Real Life Motherhood

One Mom’s Grief

How to DressYour Children
photo cred: @wonderfelle


My oldest daughter was not born my daughter.

I did not carry her for 9 months with anticipation for her arrival. I did not endure labor and delivery or get to hear that first cry.  I didn’t loose endless nights of sleep in the newborn years. I missed her first steps and all her newborn milestones. I wasn’t there for her first birthday or baptism.

My oldest daughter was born my niece.

More accurately… she was born my husband, Cory’s, niece.  We were just a couple of dating teenagers when she was born.  But when she was three we were married and I  became her aunt.

I know I have a privilege most adoptive moms of older kids don’t have.  I was their shortly after her birth and in and out of her life as she grew up.  Although I missed most of her earlier years because of college. And when Cory and I moved back to our home town we didn’t get to see her much due to her birth moms stability up and downs.  But I was there. I was her aunt. I already loved her.  I was a part of her life, and she was a part of mine.

Most would think this would make our transition to parenting much easier…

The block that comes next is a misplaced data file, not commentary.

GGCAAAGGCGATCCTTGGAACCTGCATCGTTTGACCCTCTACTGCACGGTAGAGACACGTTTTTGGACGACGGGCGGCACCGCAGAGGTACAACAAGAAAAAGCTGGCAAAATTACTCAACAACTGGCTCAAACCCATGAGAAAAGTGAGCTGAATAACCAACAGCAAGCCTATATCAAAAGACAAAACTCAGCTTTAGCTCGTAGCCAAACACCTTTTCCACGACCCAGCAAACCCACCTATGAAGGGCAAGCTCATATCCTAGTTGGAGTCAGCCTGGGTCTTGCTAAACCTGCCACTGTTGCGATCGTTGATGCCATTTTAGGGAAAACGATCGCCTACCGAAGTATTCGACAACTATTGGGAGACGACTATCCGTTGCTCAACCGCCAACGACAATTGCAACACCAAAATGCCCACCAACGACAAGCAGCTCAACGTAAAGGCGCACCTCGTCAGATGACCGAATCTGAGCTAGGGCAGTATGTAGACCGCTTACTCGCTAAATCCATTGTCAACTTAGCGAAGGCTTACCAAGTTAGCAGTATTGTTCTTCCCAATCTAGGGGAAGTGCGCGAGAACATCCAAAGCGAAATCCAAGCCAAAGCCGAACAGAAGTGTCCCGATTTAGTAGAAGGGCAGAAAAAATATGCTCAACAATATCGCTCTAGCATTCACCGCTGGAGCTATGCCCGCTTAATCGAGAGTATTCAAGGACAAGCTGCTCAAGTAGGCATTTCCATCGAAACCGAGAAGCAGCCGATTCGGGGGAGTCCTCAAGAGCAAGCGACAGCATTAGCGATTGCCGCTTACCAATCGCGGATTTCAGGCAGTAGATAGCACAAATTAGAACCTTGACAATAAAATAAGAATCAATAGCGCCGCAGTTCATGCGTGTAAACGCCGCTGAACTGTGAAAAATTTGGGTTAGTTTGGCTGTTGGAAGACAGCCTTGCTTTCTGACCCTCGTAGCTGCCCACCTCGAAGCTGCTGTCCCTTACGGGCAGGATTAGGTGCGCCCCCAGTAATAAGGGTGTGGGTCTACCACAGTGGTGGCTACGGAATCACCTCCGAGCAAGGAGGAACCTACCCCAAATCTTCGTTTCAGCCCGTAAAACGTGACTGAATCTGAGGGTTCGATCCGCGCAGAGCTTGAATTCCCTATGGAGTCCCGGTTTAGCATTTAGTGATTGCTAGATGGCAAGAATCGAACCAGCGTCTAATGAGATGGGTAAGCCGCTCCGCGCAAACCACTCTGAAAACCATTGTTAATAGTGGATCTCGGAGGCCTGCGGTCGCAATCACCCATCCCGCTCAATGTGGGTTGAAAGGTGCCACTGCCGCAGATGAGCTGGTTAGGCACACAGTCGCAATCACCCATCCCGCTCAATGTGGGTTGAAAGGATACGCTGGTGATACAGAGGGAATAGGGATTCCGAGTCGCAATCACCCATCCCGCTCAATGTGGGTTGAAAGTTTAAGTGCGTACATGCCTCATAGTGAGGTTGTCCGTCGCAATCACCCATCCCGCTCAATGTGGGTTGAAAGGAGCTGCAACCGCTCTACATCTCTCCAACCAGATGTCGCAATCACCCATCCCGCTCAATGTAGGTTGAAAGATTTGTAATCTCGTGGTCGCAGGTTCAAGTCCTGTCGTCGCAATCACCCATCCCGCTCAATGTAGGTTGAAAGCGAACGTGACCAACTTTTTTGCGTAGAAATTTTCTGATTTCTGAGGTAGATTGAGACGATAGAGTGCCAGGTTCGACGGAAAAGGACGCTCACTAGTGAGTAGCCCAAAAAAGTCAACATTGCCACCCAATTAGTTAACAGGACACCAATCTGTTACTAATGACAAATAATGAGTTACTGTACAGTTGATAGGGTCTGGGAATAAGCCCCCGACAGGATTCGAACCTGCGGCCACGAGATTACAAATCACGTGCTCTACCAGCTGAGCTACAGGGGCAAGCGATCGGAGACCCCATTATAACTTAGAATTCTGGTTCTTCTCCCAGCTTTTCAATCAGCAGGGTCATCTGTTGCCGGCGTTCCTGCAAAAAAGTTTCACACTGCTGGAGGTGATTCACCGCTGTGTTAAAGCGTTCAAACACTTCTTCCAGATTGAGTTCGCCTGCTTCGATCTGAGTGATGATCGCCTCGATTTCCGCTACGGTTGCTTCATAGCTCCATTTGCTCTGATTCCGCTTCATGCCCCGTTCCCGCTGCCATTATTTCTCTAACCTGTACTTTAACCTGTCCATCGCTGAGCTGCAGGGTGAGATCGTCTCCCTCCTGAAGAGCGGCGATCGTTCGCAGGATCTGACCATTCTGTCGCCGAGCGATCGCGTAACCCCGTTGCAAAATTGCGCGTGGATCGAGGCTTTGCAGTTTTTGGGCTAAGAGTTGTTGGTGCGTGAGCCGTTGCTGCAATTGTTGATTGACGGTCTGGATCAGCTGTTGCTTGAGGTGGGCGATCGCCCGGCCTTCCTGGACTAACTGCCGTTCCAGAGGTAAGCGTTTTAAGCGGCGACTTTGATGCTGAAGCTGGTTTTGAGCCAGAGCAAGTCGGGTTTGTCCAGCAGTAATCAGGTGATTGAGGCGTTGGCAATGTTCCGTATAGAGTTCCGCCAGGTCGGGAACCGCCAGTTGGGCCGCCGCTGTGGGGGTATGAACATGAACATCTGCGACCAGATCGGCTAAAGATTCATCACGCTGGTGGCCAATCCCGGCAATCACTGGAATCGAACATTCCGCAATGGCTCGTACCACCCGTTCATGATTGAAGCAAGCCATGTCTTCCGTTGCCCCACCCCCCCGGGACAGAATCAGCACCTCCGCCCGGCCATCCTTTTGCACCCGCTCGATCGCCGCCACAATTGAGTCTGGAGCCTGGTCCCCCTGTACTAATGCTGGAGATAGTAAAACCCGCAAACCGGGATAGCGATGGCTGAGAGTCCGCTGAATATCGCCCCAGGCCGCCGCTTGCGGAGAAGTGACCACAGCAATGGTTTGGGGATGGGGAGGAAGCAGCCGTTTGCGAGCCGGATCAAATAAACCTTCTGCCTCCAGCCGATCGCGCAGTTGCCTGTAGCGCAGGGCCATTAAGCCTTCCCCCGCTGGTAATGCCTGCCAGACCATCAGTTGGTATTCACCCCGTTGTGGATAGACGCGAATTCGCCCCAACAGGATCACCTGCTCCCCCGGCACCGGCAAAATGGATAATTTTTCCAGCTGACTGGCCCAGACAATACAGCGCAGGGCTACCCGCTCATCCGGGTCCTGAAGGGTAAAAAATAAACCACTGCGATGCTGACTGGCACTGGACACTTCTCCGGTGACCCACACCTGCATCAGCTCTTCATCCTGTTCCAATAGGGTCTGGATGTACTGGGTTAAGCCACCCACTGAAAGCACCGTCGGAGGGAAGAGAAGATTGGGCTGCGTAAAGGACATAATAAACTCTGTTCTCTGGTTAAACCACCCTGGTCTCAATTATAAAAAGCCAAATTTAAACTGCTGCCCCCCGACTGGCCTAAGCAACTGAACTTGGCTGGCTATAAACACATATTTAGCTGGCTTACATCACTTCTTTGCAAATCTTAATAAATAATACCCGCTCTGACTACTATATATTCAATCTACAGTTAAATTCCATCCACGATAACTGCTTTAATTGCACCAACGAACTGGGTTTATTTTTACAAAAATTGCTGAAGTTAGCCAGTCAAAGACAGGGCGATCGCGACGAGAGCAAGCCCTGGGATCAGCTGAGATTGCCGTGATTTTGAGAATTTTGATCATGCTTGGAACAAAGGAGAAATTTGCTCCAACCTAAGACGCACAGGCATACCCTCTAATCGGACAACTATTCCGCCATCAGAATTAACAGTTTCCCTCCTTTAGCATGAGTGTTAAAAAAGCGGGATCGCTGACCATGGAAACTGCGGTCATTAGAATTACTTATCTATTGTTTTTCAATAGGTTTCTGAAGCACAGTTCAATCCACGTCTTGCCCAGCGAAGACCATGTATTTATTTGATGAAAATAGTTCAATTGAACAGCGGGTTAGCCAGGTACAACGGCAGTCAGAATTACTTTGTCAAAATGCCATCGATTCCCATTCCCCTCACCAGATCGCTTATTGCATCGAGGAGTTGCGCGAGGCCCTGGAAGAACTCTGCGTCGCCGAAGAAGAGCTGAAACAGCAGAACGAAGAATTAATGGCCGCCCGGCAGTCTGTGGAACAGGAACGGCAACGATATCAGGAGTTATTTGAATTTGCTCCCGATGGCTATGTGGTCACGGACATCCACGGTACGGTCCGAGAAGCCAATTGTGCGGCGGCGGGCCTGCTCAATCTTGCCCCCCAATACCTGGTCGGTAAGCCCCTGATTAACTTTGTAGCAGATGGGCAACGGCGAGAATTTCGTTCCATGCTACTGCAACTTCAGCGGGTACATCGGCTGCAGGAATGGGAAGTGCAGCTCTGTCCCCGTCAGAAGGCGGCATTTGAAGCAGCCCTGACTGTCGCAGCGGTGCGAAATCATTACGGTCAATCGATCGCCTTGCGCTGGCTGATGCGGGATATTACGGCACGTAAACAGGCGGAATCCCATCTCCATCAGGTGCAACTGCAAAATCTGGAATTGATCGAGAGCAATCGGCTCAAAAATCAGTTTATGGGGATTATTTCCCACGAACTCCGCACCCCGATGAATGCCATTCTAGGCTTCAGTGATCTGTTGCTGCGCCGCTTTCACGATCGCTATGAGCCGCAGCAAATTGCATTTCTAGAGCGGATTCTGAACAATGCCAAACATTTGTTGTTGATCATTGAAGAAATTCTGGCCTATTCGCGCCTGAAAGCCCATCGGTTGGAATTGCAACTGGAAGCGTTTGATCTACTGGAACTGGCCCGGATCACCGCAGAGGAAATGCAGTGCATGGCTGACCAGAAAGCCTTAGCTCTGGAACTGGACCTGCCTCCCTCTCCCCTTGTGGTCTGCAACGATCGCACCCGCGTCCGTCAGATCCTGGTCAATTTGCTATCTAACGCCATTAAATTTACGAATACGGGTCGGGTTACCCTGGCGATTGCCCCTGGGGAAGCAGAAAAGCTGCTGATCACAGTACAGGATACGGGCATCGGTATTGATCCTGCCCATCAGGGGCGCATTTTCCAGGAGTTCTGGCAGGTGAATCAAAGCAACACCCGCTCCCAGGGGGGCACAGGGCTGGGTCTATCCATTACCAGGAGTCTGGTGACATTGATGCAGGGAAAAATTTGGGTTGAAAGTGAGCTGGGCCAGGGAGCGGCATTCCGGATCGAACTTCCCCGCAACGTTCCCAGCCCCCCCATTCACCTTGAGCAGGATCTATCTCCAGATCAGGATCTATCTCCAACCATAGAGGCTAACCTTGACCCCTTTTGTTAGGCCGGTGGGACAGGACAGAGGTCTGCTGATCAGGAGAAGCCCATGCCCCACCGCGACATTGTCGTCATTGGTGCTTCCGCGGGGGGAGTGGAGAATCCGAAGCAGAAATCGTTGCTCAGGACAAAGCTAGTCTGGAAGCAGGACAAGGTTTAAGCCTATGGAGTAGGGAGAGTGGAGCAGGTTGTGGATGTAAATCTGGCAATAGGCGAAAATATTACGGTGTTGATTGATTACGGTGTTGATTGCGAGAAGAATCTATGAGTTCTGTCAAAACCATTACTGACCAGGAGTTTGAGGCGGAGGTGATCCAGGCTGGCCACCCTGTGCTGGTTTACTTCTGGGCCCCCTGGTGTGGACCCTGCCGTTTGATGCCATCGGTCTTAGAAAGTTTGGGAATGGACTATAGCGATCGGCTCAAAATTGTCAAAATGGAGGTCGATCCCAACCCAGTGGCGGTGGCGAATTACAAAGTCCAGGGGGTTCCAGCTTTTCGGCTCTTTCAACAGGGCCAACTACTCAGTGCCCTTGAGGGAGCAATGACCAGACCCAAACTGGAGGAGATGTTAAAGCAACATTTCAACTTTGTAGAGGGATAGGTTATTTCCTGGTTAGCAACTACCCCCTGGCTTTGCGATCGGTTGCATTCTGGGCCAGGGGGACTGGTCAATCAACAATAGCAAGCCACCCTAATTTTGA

Most would be wrong.

As much as I love my daughter nothing about this experience and our new family has been easy.

We didn’t go through an adoption agency with hopes of picking a baby to be our own. We didn’t wait for a birth mom to choose us.  This wasn’t part of our five year plan, our life goal.  This wasn’t even a choice… not really.

Our daughter becoming ours was a necessity.

A necessity for safety and well being. A necessity for health and a chance at a future.  A necessity for our daughter.

Her necessity out weighed our choice.

We did what needed to be done. Not necessarily what we wanted to be done. We saw the need for our innocent niece, said a prayer, and dove into the shallow end.

We called social services. We did hours beyond hours of paper work to get licensed as foster parents.  We got ourselves physically ready with a room and needed things.  We did what needed to be done to help our girl.

But… it was what was needed… not wanted.  

Every day is a struggle and a fight.  It has been for 18 months.  And we have yet to find any light at the end of the tunnel.  I have been living in a fog of confusion, anger, and depression but not understanding why.  A fog that no matter what I tried would not clear… at least not for long.  Don’t get me wrong I have joy every day (who wouldn’t with four amazing kids!).  I laugh daily, I get smothered with kisses, I am a human jungle gym, I snuggle and breathe in my baby’s scent.  I have joy.  But I also have a dominate overpowering force that doesn’t let the joy win for long.  I know I am not alone, and know neither are you!

It came at me like a bulldozer, but this past week I was opened up to my why.  Why I have been struggling so personally with our new family.  Why I felt angry but that I shouldn’t be angry.  Why underneath it all I had sadness and not anger at all.  Why I can look at my four loving and lovable children and some times feel nothing but grief.

The life I’m living is not one I had (or even sometimes still) want…